The Uganda Coffee Roadmap is on the move
150 coffee experts gathered to the 12th Annual Stakeholder Meeting of the Ugandan Coffee Platform to learn how the 15-year Uganda’s Coffee Roadmap will will increase Uganda’s coffee production from the current 4.7 million bags to 20 million bags in 2030, and triple the income of 1.2 million smallholdercoffee farmers.
Vincent Ssempijja, Minister of Agriculture, Animal and Fisheries, members of the parliamentary committee on agriculture, district representatives, coffee traders, processors and exporters, farmer organizations and civil society organizations, gathered in Kampala to understand the ambitious plan supported by the Global Coffee Platform and its Members. The development of the roadmap framework was already developed in 2017 but had not included a detailed budgeted work plan. Facilitated by two consultants, who exchanged and gathered input from public and private side, the roadmap is now being taken to the next level to operationalize it. The roadmap consists of nine initiatives clustered in three groups:
To have a solid foundation for the planning of the roadmap, a comprehensive analysis on how small holder coffee production can be increased was produced. The main finding was that doubling of coffee production by smallholders to around 9 million bags is feasible in 5 years. This goal entails executing a rehabilitation and renovation (R&R) programme that upgrades about 400 thousand smallholder coffee farms, or about one quarter of the total number of coffee farms in Uganda. The total cost of this process would be around US$ 170 million. If successful, it would increase Uganda’s export value by US$ 450 million per year by 2025. During the session, it was also shown to the Platform Members that an effective R&R programme would greatly enhance the coffee infrastructure, input and service delivery, making it possible to double production again to 20 million bags by 2030.
Where should Uganda focus its efforts to increase coffee production?
The potential for this quick increase in production lies in the current low production per tree: on average around 500 grams of clean coffee, and for low-input-output farmers around 200-300 grams per tree. This latter group can double its production per tree by a set of relatively low -cost and easy R&R interventions (such as pruning, stumping, weeding and low application of fertilizer). If the R&R interventions were put into practice, the behavioural change in this group would drive the initial doubling of coffee production. The implementation plan also proposes to stimulate medium scale commercial coffee plantation, with an outreach programme to smallholder farmers.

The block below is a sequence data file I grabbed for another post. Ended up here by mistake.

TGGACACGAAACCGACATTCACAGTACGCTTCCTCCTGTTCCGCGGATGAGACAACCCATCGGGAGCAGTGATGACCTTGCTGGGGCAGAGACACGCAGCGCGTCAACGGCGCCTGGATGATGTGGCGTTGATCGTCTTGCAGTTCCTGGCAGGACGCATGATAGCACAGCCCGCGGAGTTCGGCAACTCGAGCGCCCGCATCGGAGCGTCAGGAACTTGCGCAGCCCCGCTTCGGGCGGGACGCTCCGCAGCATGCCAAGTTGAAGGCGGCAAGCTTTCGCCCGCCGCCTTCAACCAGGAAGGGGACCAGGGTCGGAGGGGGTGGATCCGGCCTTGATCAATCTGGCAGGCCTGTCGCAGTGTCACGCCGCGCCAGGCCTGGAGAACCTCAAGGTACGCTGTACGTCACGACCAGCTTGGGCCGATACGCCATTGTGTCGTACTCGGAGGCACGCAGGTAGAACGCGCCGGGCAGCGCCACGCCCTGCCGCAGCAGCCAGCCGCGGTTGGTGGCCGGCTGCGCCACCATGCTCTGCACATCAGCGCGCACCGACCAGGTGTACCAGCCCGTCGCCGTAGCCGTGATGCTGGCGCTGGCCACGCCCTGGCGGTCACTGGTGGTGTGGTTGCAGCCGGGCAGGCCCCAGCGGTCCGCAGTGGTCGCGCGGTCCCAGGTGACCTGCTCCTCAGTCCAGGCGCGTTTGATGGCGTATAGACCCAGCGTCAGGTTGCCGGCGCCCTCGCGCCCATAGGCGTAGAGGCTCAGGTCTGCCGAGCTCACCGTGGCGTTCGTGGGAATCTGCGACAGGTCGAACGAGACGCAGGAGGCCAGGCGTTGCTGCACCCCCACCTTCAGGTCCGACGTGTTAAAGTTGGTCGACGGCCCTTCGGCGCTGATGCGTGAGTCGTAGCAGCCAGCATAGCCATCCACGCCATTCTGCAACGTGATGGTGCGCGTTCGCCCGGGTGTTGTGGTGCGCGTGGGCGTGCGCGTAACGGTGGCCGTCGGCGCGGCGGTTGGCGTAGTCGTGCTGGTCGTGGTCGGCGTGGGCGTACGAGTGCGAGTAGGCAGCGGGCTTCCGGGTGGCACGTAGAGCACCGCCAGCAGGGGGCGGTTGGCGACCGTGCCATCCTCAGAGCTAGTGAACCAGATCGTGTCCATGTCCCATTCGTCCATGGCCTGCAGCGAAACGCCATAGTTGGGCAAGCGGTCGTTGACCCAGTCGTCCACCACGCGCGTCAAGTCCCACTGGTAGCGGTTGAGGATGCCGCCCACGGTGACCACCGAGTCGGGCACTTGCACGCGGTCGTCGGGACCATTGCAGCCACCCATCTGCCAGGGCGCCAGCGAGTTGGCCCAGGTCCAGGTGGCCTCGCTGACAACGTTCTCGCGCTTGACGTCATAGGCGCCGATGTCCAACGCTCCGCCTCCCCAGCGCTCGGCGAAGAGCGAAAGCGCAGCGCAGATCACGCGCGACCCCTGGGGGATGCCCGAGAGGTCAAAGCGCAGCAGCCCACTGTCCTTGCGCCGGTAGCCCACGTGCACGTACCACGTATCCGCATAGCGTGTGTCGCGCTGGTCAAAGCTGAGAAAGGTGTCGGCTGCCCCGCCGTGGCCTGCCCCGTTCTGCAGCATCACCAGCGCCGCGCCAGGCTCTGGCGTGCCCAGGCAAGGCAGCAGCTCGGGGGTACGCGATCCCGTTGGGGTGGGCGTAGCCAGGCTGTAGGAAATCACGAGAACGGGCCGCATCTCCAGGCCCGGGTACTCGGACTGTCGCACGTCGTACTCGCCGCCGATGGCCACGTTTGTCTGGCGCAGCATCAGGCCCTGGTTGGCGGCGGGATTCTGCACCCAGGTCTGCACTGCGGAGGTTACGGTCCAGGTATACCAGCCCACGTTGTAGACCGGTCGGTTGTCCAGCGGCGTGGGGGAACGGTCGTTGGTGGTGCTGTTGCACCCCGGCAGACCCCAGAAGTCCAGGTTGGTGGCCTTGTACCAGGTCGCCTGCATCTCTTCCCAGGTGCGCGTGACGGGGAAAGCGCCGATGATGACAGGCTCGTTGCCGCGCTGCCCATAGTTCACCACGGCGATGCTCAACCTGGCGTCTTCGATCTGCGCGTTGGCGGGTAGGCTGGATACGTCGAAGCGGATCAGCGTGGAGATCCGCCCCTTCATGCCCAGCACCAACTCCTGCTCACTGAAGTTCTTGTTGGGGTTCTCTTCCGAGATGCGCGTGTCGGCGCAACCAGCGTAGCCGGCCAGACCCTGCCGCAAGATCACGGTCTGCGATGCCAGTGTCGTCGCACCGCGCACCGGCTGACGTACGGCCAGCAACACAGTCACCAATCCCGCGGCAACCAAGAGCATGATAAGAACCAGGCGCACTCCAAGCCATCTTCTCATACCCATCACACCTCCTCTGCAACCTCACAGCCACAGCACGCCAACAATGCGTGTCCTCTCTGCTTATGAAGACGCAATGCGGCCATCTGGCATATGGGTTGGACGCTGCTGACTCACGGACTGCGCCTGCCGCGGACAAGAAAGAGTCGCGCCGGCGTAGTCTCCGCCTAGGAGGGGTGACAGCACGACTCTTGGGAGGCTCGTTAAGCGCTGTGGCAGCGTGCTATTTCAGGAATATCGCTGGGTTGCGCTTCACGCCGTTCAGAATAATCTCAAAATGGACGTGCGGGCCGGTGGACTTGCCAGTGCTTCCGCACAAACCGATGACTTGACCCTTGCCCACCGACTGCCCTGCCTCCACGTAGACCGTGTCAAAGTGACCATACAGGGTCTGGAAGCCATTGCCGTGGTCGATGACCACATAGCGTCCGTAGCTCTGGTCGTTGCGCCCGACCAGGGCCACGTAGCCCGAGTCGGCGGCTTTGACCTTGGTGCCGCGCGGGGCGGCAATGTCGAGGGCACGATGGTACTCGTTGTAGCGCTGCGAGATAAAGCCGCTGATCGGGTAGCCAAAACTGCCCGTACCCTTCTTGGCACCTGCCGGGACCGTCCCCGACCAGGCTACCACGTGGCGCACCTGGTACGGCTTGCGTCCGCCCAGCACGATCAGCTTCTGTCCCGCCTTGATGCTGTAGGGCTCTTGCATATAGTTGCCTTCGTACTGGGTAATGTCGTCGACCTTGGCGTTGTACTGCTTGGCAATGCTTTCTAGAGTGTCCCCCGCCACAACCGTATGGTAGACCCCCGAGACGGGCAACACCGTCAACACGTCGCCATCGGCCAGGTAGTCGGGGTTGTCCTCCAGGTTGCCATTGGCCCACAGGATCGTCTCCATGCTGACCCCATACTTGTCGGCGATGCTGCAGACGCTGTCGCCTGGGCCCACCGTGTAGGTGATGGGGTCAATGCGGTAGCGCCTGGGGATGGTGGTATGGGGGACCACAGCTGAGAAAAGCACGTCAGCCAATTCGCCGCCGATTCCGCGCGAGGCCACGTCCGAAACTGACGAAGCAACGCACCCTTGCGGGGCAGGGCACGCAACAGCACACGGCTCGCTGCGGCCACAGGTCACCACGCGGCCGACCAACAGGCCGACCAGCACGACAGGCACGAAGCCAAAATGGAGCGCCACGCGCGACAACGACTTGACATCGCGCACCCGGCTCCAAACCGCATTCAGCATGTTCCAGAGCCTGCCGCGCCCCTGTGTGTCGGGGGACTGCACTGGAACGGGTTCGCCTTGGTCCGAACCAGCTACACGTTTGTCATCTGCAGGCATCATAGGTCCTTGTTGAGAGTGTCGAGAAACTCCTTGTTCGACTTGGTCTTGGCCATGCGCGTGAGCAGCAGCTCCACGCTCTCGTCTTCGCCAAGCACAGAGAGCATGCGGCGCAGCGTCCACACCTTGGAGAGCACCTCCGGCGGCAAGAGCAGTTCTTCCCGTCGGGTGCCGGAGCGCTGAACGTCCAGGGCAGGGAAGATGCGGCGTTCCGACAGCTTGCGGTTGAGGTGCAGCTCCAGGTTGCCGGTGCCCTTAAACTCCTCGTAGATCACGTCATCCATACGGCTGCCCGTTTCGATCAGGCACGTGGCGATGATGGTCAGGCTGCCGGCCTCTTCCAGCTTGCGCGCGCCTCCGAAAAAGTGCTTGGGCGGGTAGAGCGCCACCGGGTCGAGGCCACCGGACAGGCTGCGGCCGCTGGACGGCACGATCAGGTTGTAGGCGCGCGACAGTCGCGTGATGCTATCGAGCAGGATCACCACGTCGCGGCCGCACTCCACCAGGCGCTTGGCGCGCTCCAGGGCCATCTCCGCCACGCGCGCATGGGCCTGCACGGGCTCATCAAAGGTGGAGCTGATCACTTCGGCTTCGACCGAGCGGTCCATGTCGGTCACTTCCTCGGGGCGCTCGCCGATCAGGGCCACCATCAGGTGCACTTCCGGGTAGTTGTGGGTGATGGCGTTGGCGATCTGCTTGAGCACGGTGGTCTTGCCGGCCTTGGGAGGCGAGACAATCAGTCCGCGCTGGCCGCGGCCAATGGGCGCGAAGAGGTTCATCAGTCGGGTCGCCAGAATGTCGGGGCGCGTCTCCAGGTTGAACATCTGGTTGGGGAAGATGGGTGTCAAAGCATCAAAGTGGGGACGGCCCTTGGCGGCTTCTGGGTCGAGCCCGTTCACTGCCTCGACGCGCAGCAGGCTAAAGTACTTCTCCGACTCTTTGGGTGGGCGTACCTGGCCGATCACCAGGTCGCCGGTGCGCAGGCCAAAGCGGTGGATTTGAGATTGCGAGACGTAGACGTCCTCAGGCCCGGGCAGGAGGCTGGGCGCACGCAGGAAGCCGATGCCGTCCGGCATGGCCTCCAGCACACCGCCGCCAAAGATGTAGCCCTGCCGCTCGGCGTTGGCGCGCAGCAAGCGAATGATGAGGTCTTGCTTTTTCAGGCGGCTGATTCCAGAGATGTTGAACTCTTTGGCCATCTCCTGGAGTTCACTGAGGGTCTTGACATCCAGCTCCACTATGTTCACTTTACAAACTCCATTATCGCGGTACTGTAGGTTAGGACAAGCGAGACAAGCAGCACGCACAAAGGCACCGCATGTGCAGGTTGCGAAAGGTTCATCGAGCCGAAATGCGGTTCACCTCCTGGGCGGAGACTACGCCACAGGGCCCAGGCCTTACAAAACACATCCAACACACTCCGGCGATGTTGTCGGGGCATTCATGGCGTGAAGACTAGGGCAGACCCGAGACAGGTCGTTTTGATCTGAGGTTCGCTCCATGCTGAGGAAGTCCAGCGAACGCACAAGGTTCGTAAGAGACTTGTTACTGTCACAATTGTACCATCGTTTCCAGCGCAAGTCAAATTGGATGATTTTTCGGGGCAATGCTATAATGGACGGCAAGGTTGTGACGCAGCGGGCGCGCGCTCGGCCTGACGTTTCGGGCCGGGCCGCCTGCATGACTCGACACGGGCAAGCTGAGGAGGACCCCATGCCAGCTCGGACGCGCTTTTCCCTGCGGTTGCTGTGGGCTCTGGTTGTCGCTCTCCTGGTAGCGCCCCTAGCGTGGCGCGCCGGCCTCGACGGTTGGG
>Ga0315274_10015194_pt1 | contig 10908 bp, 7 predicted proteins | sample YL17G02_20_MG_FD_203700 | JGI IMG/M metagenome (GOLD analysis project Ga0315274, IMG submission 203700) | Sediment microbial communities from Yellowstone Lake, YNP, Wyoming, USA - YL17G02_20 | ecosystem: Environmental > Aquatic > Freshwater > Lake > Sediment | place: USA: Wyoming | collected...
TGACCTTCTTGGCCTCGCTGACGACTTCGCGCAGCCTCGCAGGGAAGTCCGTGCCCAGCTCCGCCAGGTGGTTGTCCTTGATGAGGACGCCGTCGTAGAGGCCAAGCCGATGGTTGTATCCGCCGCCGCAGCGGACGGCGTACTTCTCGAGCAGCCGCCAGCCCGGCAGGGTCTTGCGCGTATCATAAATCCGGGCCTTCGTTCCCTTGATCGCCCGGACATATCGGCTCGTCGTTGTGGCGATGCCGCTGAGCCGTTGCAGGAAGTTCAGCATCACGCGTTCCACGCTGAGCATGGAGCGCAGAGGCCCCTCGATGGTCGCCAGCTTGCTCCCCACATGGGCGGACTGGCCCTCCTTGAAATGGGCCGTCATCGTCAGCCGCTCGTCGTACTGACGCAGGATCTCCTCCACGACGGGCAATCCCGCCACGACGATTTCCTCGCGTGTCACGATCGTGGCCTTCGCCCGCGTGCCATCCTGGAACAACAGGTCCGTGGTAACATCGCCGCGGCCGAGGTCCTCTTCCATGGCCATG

From a public investment perspective, recommendations include revamping coffee research with increased funding and collaborative arrangements with other international coffee research bodies. On value addition, good prospects are seen for private sector investments in washing stations, and in producing coffee roasts, both grounds and soluble, for the low-end markets in Uganda and East Africa.
Achieving a successful Roadmap implementation programme also requires the support of country-wide, professionally executed promotion campaigns aimed at producers to adopt R&R technologies, and at local prospective low-end coffee consumers.
Roadmap implementation starting in mid-2019
To kick start the Roadmap implementation, the next recommended activities up to July 2019 are:
The Platform’s Roadmap and its next steps caused great excitement in the Ugandan Coffee sector and was thus positively endorsed in broad terms. By the end of the meeting, the Minister of Agriculture pledged the Ministry’s support to the coffee sector and promised that the required policy and legislative framework for its growth would be put in place as quickly as possible. And certainly, motivated members of the Platform left the meeting ready to contribute to the implementation of the roadmap to build a prospering coffee sector in Uganda.
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If you have any related questions to what’s happening in Uganda, contact Caroline Glowka.